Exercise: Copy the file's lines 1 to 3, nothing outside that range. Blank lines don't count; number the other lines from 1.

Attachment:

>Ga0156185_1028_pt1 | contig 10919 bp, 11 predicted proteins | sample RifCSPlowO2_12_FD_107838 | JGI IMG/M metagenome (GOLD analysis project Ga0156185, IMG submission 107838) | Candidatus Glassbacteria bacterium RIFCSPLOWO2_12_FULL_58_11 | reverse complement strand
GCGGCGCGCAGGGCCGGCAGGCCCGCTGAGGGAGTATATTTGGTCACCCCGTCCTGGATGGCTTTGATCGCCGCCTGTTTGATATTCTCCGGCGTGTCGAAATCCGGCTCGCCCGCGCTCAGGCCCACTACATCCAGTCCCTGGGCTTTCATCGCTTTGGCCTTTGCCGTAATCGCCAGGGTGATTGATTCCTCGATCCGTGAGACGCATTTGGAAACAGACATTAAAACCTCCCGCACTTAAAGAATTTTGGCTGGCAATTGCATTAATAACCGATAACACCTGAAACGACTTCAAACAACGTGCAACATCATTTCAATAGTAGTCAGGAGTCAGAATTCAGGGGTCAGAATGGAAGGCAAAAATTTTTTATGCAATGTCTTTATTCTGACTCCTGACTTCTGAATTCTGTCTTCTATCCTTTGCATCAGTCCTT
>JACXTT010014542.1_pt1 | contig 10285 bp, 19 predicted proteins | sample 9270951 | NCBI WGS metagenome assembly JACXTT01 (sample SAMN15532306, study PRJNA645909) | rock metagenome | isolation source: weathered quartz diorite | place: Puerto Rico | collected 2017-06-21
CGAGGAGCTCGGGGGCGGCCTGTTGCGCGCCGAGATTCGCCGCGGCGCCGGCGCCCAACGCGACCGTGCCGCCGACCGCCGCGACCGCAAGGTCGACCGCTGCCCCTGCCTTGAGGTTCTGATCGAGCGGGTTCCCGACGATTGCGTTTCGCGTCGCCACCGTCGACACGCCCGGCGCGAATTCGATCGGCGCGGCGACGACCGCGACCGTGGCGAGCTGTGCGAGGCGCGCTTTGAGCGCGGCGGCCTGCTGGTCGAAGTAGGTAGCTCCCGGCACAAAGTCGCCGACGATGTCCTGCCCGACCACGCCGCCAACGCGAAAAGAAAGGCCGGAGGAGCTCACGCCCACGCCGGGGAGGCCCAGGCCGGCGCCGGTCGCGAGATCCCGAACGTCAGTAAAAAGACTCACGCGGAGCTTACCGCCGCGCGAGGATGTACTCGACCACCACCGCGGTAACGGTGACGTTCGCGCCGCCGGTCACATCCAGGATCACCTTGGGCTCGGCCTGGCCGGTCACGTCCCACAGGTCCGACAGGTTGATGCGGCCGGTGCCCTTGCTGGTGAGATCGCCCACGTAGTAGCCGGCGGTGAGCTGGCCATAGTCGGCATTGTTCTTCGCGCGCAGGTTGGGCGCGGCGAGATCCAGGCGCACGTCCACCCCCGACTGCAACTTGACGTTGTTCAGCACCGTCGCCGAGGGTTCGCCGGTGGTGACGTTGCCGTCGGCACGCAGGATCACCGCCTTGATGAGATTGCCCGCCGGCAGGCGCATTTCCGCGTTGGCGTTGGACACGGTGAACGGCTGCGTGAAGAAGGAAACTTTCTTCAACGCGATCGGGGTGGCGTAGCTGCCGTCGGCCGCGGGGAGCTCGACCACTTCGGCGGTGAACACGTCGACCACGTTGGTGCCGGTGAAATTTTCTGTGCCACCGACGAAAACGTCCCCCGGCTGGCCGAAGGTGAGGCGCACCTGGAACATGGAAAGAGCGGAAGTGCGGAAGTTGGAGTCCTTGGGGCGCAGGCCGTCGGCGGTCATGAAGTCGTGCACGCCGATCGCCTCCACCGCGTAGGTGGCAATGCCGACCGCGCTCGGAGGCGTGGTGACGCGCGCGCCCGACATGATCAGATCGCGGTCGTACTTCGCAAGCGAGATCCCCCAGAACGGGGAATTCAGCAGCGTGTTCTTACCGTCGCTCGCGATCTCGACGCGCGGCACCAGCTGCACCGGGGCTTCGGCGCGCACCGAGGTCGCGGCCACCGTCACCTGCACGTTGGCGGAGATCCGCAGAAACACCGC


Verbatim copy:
>Ga0156185_1028_pt1 | contig 10919 bp, 11 predicted proteins | sample RifCSPlowO2_12_FD_107838 | JGI IMG/M metagenome (GOLD analysis project Ga0156185, IMG submission 107838) | Candidatus Glassbacteria bacterium RIFCSPLOWO2_12_FULL_58_11 | reverse complement strand
GCGGCGCGCAGGGCCGGCAGGCCCGCTGAGGGAGTATATTTGGTCACCCCGTCCTGGATGGCTTTGATCGCCGCCTGTTTGATATTCTCCGGCGTGTCGAAATCCGGCTCGCCCGCGCTCAGGCCCACTACATCCAGTCCCTGGGCTTTCATCGCTTTGGCCTTTGCCGTAATCGCCAGGGTGATTGATTCCTCGATCCGTGAGACGCATTTGGAAACAGACATTAAAACCTCCCGCACTTAAAGAATTTTGGCTGGCAATTGCATTAATAACCGATAACACCTGAAACGACTTCAAACAACGTGCAACATCATTTCAATAGTAGTCAGGAGTCAGAATTCAGGGGTCAGAATGGAAGGCAAAAATTTTTTATGCAATGTCTTTATTCTGACTCCTGACTTCTGAATTCTGTCTTCTATCCTTTGCATCAGTCCTT
>JACXTT010014542.1_pt1 | contig 10285 bp, 19 predicted proteins | sample 9270951 | NCBI WGS metagenome assembly JACXTT01 (sample SAMN15532306, study PRJNA645909) | rock metagenome | isolation source: weathered quartz diorite | place: Puerto Rico | collected 2017-06-21